1679 wreck thought to be at Mississagi Straits off Island’s West end
MICHIGAN—If there are any experts on the mystery of the whereabouts of the wreck of La Salle’s Le Griffon, the first deck vessel to ply the waters of the Great lakes, authors Chris Kohl and his wife and writing partner Joan Forsberg have to be among the most likely candidates—they literally wrote the book on it. Mr. Kohl, for one, remains cautiously skeptical on the claims of Muskegon, Michigan divers Kevin Dykstra and Frederick Munroe, who announced on December 23 that they believe they found the Griffon, by accident, while allegedly searching in 2011 for a Civil War era boxcar full of gold the said was washed off of the deck of a ferry.
“I don’t know, I haven’t seen the wreck,” said Mr. Kohl when contacted for his opinion on the likely veracity of the claims. The co-author of ‘The Wreck of the Griffon’ said he had been made aware of the discovery shortly after the original discovery and while the discovery of a square hafted nail similar to the type common prior to the 17th century and the presence of what appears to be a larger than typical figurehead on the vessel, he is withholding judgment for the time being.
“There are a lot of zebra mussels attached to the wood, layers upon layers built up,” he said. “It is difficult to say that it is a griffin.” A colour photograph in ‘The Wreck of the Griffon’ shows both the figurehead and a superimposed figure of a 17th century carving of a griffin. The superimposed image on the figurehead certainly seems to match up with the griffin, but before the superimposed overlay is seen, an untrained eye might say the figurehead somewhat resembles a Labrador retriever, albeit one with a significant underbite.
Mr. Kohl said he was concerned about attempts to clean the crustaceous buildup from the wood. “The zebra mussel excretes a very caustic substance and they have this filament that they extrude as well,” he said. “Any attempt to just remove the zebra mussel shells would severely damage the wood.”
Bringing up the figurehead is also a very problematic endeavour, as there is “quite a lot of paperwork” involved in recovering artifacts from a shipwreck in the Great Lakes. Add to that the possibility of the vessel being the Griffon, which would make it a French military vessel and thus still the property of that nation, and you have quite a quandary for the would-be discoverers.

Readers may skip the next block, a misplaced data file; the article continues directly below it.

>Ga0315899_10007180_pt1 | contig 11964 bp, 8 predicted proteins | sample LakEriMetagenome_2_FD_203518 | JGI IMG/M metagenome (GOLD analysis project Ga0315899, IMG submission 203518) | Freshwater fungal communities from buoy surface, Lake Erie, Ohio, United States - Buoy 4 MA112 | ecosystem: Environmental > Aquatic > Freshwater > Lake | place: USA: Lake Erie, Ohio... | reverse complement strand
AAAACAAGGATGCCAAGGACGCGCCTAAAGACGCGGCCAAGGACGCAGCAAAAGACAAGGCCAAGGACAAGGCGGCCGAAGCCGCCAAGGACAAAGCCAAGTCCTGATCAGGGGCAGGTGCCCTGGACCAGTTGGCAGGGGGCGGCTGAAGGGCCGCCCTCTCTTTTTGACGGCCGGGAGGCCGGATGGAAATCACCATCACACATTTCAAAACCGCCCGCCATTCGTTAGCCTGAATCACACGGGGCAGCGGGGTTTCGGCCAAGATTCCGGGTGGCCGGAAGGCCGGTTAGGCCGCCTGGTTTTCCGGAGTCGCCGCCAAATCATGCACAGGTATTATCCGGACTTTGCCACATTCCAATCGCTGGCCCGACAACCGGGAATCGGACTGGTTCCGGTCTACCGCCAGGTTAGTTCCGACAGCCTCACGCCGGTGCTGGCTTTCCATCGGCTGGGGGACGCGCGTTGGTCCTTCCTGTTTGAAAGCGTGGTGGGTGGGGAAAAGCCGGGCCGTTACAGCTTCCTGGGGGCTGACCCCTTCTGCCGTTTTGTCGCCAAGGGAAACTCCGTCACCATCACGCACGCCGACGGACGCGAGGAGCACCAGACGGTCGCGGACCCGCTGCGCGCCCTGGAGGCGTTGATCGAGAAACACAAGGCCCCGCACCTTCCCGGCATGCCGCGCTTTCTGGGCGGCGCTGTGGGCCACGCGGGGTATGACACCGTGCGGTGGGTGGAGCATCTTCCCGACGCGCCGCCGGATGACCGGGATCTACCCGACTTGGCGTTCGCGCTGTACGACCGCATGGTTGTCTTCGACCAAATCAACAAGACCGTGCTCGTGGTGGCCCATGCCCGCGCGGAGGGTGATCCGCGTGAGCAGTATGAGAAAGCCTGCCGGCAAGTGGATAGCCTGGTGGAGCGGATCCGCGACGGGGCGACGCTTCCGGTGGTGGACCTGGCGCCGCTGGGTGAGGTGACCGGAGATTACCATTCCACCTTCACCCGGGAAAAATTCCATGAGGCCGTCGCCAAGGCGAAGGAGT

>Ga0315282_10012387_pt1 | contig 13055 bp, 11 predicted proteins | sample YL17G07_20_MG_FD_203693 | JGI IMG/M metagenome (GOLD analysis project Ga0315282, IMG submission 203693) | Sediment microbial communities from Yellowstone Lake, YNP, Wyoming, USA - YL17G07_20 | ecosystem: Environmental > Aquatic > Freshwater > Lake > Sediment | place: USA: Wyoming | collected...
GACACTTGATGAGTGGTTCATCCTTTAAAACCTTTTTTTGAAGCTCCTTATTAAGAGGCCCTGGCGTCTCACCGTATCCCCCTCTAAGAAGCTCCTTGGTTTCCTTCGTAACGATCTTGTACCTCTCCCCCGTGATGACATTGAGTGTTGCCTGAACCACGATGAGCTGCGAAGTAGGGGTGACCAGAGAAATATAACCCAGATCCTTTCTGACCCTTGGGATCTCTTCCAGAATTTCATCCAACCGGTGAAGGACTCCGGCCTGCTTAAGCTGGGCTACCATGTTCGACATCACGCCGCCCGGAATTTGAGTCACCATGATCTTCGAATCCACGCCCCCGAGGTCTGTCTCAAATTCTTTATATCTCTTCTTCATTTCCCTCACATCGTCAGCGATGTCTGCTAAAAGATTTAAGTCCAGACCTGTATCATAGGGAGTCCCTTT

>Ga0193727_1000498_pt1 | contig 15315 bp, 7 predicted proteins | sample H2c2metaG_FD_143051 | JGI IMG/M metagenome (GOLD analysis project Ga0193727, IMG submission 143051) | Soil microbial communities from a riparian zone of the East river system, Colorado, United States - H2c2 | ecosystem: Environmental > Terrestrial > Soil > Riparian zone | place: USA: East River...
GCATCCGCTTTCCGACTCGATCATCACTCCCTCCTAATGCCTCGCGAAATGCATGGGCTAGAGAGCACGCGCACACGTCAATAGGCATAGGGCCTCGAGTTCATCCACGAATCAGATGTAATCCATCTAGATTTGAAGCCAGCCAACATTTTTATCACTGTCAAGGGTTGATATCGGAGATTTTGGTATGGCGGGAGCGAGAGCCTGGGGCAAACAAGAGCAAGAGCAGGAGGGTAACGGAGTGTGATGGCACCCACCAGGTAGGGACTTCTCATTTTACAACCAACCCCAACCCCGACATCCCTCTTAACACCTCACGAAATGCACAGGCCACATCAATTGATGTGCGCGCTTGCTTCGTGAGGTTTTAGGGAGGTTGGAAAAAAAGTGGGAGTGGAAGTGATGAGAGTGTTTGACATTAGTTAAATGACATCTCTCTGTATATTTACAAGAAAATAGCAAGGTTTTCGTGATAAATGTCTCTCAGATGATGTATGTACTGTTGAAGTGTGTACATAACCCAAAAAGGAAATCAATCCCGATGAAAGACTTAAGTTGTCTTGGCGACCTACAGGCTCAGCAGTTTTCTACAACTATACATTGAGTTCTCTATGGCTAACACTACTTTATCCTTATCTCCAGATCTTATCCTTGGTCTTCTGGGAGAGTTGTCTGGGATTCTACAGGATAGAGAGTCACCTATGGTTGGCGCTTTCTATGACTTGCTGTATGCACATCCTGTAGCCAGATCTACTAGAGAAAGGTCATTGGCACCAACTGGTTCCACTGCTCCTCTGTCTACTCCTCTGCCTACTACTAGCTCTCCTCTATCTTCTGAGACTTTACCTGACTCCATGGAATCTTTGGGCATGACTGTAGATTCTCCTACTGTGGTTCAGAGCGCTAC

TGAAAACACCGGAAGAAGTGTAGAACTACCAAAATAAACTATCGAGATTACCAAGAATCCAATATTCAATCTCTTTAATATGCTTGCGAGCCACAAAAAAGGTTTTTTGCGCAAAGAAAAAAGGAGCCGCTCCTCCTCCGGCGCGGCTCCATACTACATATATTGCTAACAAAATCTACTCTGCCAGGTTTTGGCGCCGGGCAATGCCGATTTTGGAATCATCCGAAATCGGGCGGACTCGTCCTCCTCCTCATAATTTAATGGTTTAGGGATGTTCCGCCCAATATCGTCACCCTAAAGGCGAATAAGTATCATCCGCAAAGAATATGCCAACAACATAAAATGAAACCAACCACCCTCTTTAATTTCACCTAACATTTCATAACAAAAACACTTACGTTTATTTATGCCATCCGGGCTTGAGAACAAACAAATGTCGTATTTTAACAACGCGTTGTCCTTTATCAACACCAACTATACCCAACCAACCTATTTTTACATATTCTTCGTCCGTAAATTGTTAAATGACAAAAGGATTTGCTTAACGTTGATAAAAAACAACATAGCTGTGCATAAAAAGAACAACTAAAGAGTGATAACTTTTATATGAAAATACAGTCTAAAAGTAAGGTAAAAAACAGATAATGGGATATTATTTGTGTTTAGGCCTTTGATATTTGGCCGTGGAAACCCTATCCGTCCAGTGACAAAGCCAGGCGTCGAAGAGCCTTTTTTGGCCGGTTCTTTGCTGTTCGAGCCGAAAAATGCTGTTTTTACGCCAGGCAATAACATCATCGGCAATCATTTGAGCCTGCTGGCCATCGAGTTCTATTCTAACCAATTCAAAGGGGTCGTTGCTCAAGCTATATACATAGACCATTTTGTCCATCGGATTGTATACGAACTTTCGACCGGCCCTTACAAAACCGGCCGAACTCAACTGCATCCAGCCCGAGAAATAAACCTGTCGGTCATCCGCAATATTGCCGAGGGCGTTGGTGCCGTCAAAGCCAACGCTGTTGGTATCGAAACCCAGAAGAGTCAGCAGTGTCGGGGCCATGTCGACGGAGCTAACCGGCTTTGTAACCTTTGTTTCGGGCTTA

Future dives will likely determine the veracity of the claim, but Mr. Kohl said that he still believes the most likely candidate for the wreck of the Griffon is that discovered on the southern shores of Manitoulin Island, just a few miles from a treacherous magnetic reef south of Cockburn Island.
Long a subject of local lore and backed up with some convincing historical archival work and artifacts, including 16th century coins and several bodies, the Mississagi Straits wreck, which local Native oral tradition had named “the whiteman’s ship,” remains a strong candidate.
Unfortunately, the book remains unfinished, said Mr. Kohl of his seminal work on the Griffon. “It will remain so until the mystery is finally solved.”
A Great Lakes explorer with a lot of Griffon cred has to be Steve Libert, whose eight-year long battle with the State of Michigan for permits to dive on a site near Green Bay he believes is the last resting place of the Griffon, proves just how arduous the search can be.
Mr. Libert has researched the final days of La Salle’s vessel from original sources and his search has been based on that research. He wasn’t happy about some of the media coverage of the Michigan divers’ claims, particularly as some news outlets used video footage from his own company, Great Lakes Exploration, as part of their reportage.
The overlaid image of the griffin carving is also problematic for Mr. Libert. “I told them when they contacted me that you could overlay a picture of a diver’s helmet on the artifact and it would look like that,” he said.
The original Griffon would not have sported a griffin image as a figurehead, said Mr. Libert, who cites the original source documents describing the vessel. “The only thing on the front of the ship was a carved image of a raven,” he said.
The mystery of the fate of Le Griffon remains one of the most sought after grails of diving on the Great Lakes.
Mr. Kohl said that he hoped that now that one of the Franklin expedition ships had been found, Parks Canada might be induced to survey the magnetic reef south of Cockburn Island where the Manitoulin claim to the Griffon’s resting place might be.
“Nobody has found the smoking gun,” said Mr. Kohl. “That would be a cannon.”
The Griffon would have sported a number of small (four-foot long) cannon as part of its complement. Finding one of those cannon would definitively prove the identity of the wreck.
Mr. Kohl believes that the Griffon might have come to grief on the reef south of Cockburn Island and split in two. His theory is that some of the crew managed to cling to the other half of the ship and washed up on Manitoulin’s shores. “There might have been six men who were washed ashore, four of them perhaps dead,” he said. Mr. Kohl suggests the surviving two sailors might have buried the four dead, laying them out carefully in a local cave (as was discovered in 1927). The other two then perished from hunger or exposure in another cave nearby.
Details on the story of the Griffon can be found in ‘The Wreck of the Griffon’ on sale in the bookstore at The Expositor office in Little Current.